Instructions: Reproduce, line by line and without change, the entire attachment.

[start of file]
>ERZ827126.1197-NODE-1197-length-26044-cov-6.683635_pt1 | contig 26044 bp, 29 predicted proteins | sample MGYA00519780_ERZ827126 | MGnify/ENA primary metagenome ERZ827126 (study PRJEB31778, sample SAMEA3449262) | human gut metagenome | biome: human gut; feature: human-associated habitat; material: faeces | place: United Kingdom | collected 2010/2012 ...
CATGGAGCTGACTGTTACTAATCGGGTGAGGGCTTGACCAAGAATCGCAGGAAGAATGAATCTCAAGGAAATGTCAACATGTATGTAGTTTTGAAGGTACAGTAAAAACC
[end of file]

>ERZ827126.1197-NODE-1197-length-26044-cov-6.683635_pt1 | contig 26044 bp, 29 predicted proteins | sample MGYA00519780_ERZ827126 | MGnify/ENA primary metagenome ERZ827126 (study PRJEB31778, sample SAMEA3449262) | human gut metagenome | biome: human gut; feature: human-associated habitat; material: faeces | place: United Kingdom | collected 2010/2012 ...
CATGGAGCTGACTGTTACTAATCGGGTGAGGGCTTGACCAAGAATCGCAGGAAGAATGAATCTCAAGGAAATGTCAACATGTATGTAGTTTTGAAGGTACAGTAAAAACC